Blasting a space shuttle away from Earth's gravity and through atmospheric friction at 15,000 miles an hour (24,140 kilometers an hour) is the most dangerous and costly part of every mission.
Why not just take an elevator instead? Thanks to a new development in the manufacture of molecule-size cylinders known as carbon nanotubes, that may one day be a viable option.
In theory, space elevators need a fixed line, or cord, that stretches from an anchor on Earth to a station out in space. The station acts like a counterweight, forever "held" above the planet by the centrifugal force from Earth's rotation.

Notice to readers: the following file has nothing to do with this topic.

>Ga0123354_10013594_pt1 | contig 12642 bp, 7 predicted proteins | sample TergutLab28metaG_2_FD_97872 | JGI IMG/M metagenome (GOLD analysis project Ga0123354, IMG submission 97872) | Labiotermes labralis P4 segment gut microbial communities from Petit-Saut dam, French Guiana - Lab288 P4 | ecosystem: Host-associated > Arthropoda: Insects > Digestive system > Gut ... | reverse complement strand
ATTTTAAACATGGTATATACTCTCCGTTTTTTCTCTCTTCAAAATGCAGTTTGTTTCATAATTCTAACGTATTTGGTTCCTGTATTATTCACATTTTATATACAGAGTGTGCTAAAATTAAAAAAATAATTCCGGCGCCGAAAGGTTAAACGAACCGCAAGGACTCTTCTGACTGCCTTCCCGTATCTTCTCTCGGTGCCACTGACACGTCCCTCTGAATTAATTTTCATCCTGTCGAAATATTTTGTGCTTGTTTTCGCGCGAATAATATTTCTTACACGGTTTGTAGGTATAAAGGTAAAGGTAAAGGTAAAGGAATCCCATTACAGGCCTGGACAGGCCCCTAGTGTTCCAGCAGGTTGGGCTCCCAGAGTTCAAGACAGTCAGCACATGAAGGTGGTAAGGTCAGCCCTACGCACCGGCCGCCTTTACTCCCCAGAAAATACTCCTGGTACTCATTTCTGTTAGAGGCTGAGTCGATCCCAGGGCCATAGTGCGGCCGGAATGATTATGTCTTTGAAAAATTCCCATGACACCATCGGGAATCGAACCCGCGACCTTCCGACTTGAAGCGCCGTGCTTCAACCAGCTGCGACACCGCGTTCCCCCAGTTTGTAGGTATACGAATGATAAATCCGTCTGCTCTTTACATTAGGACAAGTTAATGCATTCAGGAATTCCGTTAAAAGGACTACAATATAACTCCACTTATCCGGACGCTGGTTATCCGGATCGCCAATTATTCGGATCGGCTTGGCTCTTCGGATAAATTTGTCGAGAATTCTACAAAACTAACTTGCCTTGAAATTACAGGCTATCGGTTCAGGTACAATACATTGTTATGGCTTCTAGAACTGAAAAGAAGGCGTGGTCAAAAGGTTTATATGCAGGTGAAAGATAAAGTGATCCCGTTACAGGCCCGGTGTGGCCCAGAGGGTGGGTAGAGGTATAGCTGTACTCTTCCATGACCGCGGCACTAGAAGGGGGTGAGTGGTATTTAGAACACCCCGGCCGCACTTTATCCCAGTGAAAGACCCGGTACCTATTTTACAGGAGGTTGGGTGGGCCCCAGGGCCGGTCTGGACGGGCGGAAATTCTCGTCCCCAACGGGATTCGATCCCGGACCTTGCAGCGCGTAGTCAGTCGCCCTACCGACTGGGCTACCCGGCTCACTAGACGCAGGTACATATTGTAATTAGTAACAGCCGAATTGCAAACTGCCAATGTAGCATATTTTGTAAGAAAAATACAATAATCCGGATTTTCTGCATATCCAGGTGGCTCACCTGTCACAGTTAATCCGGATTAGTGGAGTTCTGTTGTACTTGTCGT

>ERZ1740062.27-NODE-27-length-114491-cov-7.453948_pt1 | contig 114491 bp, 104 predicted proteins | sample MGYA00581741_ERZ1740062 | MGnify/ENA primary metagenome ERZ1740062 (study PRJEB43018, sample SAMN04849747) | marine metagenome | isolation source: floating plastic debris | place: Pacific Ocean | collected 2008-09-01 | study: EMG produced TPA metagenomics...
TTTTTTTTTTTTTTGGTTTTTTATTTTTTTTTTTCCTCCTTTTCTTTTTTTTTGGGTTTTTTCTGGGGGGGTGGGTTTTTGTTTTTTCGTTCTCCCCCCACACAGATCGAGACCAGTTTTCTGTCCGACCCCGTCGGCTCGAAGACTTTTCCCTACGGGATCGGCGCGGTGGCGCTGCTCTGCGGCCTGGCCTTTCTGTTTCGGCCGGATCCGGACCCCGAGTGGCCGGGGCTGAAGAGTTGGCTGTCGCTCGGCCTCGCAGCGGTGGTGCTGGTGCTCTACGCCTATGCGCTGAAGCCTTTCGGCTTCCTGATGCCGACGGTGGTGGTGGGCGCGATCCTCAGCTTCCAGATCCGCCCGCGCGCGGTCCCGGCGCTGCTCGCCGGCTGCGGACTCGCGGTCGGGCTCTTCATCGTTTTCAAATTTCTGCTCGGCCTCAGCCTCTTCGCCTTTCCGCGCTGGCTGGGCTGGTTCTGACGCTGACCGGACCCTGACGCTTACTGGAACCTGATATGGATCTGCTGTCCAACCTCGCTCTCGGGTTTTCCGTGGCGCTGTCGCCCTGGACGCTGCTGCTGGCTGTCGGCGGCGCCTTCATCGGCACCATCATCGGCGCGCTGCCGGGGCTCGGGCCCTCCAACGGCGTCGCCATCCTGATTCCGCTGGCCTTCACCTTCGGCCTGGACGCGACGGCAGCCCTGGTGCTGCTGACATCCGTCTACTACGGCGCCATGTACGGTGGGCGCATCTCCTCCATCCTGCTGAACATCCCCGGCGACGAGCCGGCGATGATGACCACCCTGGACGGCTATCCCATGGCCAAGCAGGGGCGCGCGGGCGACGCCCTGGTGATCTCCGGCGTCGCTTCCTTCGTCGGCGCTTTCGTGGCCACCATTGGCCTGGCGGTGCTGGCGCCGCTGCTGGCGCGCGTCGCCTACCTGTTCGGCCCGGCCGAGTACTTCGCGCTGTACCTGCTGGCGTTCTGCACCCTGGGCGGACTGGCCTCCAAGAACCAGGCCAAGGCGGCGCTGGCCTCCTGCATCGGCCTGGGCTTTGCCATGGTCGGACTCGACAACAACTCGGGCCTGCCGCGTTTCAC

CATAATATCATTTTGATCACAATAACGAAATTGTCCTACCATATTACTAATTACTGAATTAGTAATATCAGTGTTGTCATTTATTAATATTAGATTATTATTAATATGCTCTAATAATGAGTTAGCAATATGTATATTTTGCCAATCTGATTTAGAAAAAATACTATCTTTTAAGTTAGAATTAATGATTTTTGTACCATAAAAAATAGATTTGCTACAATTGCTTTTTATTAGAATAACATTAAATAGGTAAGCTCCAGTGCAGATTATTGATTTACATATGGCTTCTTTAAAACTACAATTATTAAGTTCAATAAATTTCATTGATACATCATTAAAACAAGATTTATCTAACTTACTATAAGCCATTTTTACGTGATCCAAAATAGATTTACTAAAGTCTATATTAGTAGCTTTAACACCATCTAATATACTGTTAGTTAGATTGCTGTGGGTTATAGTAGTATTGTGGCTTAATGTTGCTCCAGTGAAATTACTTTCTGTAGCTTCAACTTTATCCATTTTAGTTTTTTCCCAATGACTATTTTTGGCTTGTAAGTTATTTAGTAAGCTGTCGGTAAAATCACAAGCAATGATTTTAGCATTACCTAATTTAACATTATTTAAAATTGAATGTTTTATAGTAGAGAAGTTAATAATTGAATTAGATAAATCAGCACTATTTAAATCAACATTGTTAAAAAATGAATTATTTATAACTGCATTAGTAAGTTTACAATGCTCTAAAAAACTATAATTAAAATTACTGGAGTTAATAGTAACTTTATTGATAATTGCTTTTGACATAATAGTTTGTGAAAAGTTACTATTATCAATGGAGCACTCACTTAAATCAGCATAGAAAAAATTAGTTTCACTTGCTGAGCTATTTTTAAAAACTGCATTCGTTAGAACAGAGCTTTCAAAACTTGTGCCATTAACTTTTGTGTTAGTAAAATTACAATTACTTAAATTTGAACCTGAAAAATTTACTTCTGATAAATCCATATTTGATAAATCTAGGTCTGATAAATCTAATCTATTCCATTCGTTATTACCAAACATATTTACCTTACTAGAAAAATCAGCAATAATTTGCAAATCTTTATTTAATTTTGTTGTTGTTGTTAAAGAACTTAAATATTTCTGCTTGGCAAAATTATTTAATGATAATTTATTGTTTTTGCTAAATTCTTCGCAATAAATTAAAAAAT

A tram-like vehicle equipped with electric motors could climb this tether from Earth's surface into space at a safer speed than rocket alternatives..........
National Geographic News